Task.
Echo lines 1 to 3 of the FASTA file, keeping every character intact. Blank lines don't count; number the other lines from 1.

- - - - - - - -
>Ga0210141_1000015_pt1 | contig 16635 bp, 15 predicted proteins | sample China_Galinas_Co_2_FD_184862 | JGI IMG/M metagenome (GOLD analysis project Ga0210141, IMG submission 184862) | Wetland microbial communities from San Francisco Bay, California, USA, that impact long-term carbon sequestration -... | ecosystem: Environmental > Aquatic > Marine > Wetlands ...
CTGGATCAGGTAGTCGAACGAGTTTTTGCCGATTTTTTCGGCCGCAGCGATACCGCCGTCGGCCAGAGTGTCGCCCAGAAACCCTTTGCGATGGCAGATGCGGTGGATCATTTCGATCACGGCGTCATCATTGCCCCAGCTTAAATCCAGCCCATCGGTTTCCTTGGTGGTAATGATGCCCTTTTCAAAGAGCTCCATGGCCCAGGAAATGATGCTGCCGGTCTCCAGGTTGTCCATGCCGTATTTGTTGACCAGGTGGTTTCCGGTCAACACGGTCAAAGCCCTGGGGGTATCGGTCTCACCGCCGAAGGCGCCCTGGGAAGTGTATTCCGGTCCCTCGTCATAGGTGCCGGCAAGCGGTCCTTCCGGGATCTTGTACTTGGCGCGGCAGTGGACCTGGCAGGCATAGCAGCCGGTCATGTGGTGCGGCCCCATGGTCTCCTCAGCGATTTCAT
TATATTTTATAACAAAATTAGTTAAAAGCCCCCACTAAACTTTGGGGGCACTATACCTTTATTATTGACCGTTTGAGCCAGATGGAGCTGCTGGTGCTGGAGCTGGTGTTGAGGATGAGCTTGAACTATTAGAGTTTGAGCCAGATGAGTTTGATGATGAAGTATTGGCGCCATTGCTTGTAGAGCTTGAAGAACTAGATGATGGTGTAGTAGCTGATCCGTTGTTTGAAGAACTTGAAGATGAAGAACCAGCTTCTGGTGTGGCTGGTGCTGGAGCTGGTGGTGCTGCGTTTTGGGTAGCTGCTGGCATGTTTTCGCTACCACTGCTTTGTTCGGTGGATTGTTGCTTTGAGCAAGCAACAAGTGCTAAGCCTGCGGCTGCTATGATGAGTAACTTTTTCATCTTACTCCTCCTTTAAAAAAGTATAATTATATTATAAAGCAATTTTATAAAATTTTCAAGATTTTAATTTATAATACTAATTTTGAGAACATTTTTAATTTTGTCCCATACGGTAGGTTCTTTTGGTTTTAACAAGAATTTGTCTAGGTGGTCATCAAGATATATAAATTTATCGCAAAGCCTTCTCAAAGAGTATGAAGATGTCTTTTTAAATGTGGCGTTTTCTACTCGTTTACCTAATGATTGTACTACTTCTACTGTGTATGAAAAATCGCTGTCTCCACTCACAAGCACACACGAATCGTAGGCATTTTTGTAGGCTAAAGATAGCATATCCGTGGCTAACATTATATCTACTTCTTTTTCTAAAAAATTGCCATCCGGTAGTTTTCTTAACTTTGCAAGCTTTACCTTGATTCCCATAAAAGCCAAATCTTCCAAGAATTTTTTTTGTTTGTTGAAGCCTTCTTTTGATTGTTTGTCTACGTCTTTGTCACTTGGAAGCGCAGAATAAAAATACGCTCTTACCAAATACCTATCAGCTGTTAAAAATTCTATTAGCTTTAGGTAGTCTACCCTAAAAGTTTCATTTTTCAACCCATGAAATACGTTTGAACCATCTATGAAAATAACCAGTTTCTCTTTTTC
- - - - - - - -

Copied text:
>Ga0210141_1000015_pt1 | contig 16635 bp, 15 predicted proteins | sample China_Galinas_Co_2_FD_184862 | JGI IMG/M metagenome (GOLD analysis project Ga0210141, IMG submission 184862) | Wetland microbial communities from San Francisco Bay, California, USA, that impact long-term carbon sequestration -... | ecosystem: Environmental > Aquatic > Marine > Wetlands ...
CTGGATCAGGTAGTCGAACGAGTTTTTGCCGATTTTTTCGGCCGCAGCGATACCGCCGTCGGCCAGAGTGTCGCCCAGAAACCCTTTGCGATGGCAGATGCGGTGGATCATTTCGATCACGGCGTCATCATTGCCCCAGCTTAAATCCAGCCCATCGGTTTCCTTGGTGGTAATGATGCCCTTTTCAAAGAGCTCCATGGCCCAGGAAATGATGCTGCCGGTCTCCAGGTTGTCCATGCCGTATTTGTTGACCAGGTGGTTTCCGGTCAACACGGTCAAAGCCCTGGGGGTATCGGTCTCACCGCCGAAGGCGCCCTGGGAAGTGTATTCCGGTCCCTCGTCATAGGTGCCGGCAAGCGGTCCTTCCGGGATCTTGTACTTGGCGCGGCAGTGGACCTGGCAGGCATAGCAGCCGGTCATGTGGTGCGGCCCCATGGTCTCCTCAGCGATTTCAT
TATATTTTATAACAAAATTAGTTAAAAGCCCCCACTAAACTTTGGGGGCACTATACCTTTATTATTGACCGTTTGAGCCAGATGGAGCTGCTGGTGCTGGAGCTGGTGTTGAGGATGAGCTTGAACTATTAGAGTTTGAGCCAGATGAGTTTGATGATGAAGTATTGGCGCCATTGCTTGTAGAGCTTGAAGAACTAGATGATGGTGTAGTAGCTGATCCGTTGTTTGAAGAACTTGAAGATGAAGAACCAGCTTCTGGTGTGGCTGGTGCTGGAGCTGGTGGTGCTGCGTTTTGGGTAGCTGCTGGCATGTTTTCGCTACCACTGCTTTGTTCGGTGGATTGTTGCTTTGAGCAAGCAACAAGTGCTAAGCCTGCGGCTGCTATGATGAGTAACTTTTTCATCTTACTCCTCCTTTAAAAAAGTATAATTATATTATAAAGCAATTTTATAAAATTTTCAAGATTTTAATTTATAATACTAATTTTGAGAACATTTTTAATTTTGTCCCATACGGTAGGTTCTTTTGGTTTTAACAAGAATTTGTCTAGGTGGTCATCAAGATATATAAATTTATCGCAAAGCCTTCTCAAAGAGTATGAAGATGTCTTTTTAAATGTGGCGTTTTCTACTCGTTTACCTAATGATTGTACTACTTCTACTGTGTATGAAAAATCGCTGTCTCCACTCACAAGCACACACGAATCGTAGGCATTTTTGTAGGCTAAAGATAGCATATCCGTGGCTAACATTATATCTACTTCTTTTTCTAAAAAATTGCCATCCGGTAGTTTTCTTAACTTTGCAAGCTTTACCTTGATTCCCATAAAAGCCAAATCTTCCAAGAATTTTTTTTGTTTGTTGAAGCCTTCTTTTGATTGTTTGTCTACGTCTTTGTCACTTGGAAGCGCAGAATAAAAATACGCTCTTACCAAATACCTATCAGCTGTTAAAAATTCTATTAGCTTTAGGTAGTCTACCCTAAAAGTTTCATTTTTCAACCCATGAAATACGTTTGAACCATCTATGAAAATAACCAGTTTCTCTTTTTC